February 4, 2008
MARIA I. LA VENUTA N/K/A MARIA ISABEL VECCHIO, PLAINTIFF-RESPONDENT,
ARTHUR LA VENUTA, DEFENDANT-APPELLANT.
On appeal from the Superior Court of New Jersey, Chancery Division, Family Part, Middlesex County, Docket No. FM-12-853-01D.
NOT FOR PUBLICATION WITHOUT THE APPROVAL OF THE APPELLATE DIVISION
Submitted January 14, 2008
Before Judges Lintner and Sabatino.
Arthur La Venuta ("the ex-husband"), pro se, appeals an order of the Family Part filed in this matrimonial case on January 8, 2007. The order denied the ex-husband's post-judgment motion to decrease his alimony obligations to Maria La Venuta, now known as Maria Isabel Vecchio ("the ex-wife"), and to adjust the parties' percentage shares of their two minor children's unreimbursed medical expenses. The order also granted counsel fees to the ex-wife. We affirm.
The parties were divorced after a trial in 2002. As part of the terms of the final judgment, the ex-wife was awarded limited duration alimony of $260 per week, plus child support calculated according to the state guidelines. The judgment also allocated to the ex-husband 55% of the children's unreimbursed medical expenses, with 45% allocated to the ex-wife. The ex-wife was awarded primary residential custody.
As noted by Judge Currier in the transcript, the present application evidently represents the eighteenth post-judgment motion filed with the Family Part since the parties were divorced in 2002. The parties were most recently before this court in the ex-husband's unsuccessful appeal of a September 2006 order denying his motion to transfer custody of the children. See La Venuta v. La Venuta, No. A-0711-06T3 (App. Div. Oct. 23, 2007).
In his present appeal, the ex-husband argues that the Family Part should have reduced his alimony because he is earning less than he was earning in 2002, and his ex-wife is earning more than she did at that time. He therefore alleges a change of circumstances. He also contends that Judge Currier mistakenly viewed his motion as replicating a previous unsuccessful motion to reduce his alimony that he filed in 2004. Lastly, he argues that the judge erred in granting counsel fees.
Limited-duration alimony ("LDA"), also known as term alimony, consists of alimony payable for a specific period of time. The Legislature has expressly authorized LDA as a permitted form of alimony, along with "rehabilitative" and "reimbursement" alimony. N.J.S.A. 2A:34-23(c). The statute obligates a court to consider whether alimony is appropriate "for any or all" of those three categories. Ibid.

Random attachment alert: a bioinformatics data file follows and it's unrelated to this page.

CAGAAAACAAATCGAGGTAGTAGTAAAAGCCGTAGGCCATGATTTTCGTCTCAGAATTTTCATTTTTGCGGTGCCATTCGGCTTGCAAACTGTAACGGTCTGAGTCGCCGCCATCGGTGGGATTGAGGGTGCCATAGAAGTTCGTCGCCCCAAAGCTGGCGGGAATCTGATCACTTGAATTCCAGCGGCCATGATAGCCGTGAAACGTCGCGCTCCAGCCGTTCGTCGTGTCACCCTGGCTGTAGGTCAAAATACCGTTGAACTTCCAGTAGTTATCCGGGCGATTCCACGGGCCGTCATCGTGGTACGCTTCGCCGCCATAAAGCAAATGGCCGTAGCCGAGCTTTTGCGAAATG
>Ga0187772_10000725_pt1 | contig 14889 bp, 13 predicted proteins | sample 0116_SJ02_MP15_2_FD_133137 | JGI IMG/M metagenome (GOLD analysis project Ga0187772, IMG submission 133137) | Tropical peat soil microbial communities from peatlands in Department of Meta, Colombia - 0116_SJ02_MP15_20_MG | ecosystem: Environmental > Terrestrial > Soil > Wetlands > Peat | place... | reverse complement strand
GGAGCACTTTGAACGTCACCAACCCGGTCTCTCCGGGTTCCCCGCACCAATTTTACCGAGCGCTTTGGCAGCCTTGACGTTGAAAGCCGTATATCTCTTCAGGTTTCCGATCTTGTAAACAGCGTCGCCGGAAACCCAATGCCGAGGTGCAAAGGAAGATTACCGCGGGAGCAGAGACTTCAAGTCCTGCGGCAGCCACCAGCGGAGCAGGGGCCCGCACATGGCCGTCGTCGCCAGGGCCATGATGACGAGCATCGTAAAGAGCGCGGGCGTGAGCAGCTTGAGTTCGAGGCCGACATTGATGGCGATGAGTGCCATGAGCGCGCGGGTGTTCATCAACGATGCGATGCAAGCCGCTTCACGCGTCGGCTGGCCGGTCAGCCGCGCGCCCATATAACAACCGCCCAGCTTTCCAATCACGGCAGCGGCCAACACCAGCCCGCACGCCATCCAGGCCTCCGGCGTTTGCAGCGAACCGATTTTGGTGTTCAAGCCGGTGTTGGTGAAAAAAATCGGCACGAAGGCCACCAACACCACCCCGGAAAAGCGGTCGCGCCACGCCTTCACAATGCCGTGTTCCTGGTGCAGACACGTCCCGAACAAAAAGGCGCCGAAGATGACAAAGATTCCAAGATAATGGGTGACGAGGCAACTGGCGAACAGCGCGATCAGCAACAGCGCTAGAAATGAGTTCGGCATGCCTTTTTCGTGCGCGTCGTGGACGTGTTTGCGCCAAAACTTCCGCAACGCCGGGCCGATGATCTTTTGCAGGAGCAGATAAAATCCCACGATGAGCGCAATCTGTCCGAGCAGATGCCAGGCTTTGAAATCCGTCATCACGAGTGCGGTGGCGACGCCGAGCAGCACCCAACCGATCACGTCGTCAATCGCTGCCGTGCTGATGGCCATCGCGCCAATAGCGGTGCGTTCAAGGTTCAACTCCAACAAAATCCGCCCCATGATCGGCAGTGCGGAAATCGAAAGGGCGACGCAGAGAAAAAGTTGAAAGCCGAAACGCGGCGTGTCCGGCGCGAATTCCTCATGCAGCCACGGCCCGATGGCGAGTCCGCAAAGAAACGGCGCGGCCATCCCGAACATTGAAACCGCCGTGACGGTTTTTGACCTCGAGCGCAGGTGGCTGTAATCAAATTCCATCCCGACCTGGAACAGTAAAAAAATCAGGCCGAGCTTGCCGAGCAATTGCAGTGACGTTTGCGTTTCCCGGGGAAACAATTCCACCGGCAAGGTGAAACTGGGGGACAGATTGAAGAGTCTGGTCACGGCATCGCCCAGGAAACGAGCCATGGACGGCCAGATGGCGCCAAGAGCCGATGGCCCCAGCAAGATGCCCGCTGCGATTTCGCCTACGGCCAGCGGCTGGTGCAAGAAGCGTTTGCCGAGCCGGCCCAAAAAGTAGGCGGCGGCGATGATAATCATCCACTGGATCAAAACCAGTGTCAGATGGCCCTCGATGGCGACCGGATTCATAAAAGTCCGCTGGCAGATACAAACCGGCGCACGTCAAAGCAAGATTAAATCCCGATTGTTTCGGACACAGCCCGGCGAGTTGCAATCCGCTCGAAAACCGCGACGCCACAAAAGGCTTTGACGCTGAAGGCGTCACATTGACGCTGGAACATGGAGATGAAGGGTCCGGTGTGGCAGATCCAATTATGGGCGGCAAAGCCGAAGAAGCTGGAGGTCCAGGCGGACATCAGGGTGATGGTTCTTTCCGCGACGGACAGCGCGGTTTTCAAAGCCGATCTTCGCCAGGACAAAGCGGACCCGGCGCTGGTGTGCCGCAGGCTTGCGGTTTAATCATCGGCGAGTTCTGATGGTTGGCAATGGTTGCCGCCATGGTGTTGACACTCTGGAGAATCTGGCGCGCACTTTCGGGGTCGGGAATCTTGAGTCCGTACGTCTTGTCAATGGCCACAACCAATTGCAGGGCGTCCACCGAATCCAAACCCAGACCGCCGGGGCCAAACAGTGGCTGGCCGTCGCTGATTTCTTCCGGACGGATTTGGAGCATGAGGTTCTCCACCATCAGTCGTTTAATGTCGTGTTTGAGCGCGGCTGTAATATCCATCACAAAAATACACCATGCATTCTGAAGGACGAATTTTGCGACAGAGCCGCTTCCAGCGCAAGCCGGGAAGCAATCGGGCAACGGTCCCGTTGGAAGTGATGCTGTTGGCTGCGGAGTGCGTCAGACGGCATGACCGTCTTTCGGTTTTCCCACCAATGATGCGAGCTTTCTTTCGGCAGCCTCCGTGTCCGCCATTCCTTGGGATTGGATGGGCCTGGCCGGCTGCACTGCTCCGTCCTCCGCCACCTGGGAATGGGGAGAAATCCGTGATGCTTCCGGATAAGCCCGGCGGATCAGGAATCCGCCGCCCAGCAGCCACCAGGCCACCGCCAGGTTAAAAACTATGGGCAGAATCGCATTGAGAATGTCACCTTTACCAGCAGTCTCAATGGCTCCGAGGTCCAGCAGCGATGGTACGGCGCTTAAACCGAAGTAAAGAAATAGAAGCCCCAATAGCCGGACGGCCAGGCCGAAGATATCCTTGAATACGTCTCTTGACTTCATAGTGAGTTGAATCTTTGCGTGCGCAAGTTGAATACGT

LDA is generally appropriate in cases, such as this one, involving marriages of intermediate or shorter length, in which the spouse seeking support has an economic need, but also possesses "the skills and education necessary to return to the workforce" at some time in the immediate future. Gordon v. Rozenwald, 380 N.J. Super. 55, 65-66 (App. Div. 2005) (citing Cox v. Cox, 335 N.J. Super. 465, 483 (App. Div. 2000)). The judge who presided over the divorce trial determined, based upon the parties' earnings history and other considerations, that the record justified an LDA award to the ex-wife of $260 weekly, for a period of seven years.
At the time of trial in 2002, the ex-husband's annual gross income was determined to be $69,665, consisting of $66,000 in salary and $3,665 in rental income. By comparison, the ex-wife was earning far less, approximately $29,000 annually, working in a university office. According to the Case Information Statement ("CIS") he submitted on the present motion, the ex-husband had earned $53,208 in gross income in the first ten months of 2006, placing him on a course to earn approximately $62,000 that year. His federal tax return for 2005 similarly reflected $62,328 in W-2 earnings. Meanwhile, the ex-wife's CIS form and corresponding 2005 tax return showed gross wages of $34,461.
The record thus shows that the ex-husband's wages have slightly fallen since 2002 and the ex-wife's wages have slightly risen. The ex-husband still earns almost double the salary of the ex-wife. We agree with Judge Currier that this scenario does not represent a sufficient change in circumstances under Lepis v. Lepis, 83 N.J. 139 (1980), to compel a reduction in the LDA. Modest fluctuations in income, particularly over a short period of time, do not automatically require alimony to be recalibrated. See Larbig v. Larbig, 384 N.J. Super. 17, 22-23 (App. Div. 2006). Moreover, as Judge Currier observed, the seven-year LDA period will expire next year. Nor is there any reason to alter the 55/45 percent split of unreimbursed medical costs, which remains substantially equitable.
We therefore affirm Judge Currier's denial of the exhusband's motion,*fn1 bearing in mind the substantial degree of deference we customarily accord to the expertise of the Family Part. Cesare v. Cesare, 154 N.J. 394, 411-12 (1998); Pascale v. Pascale, 113 N.J. 20, 33 (1988). We also defer to the motion judge's sound discretion in ordering the ex-husband to reimburse the ex-wife for legal fees that she incurred in successfully defending the motion, particularly given the highly-litigious history of this case. R. 5:3-5(c).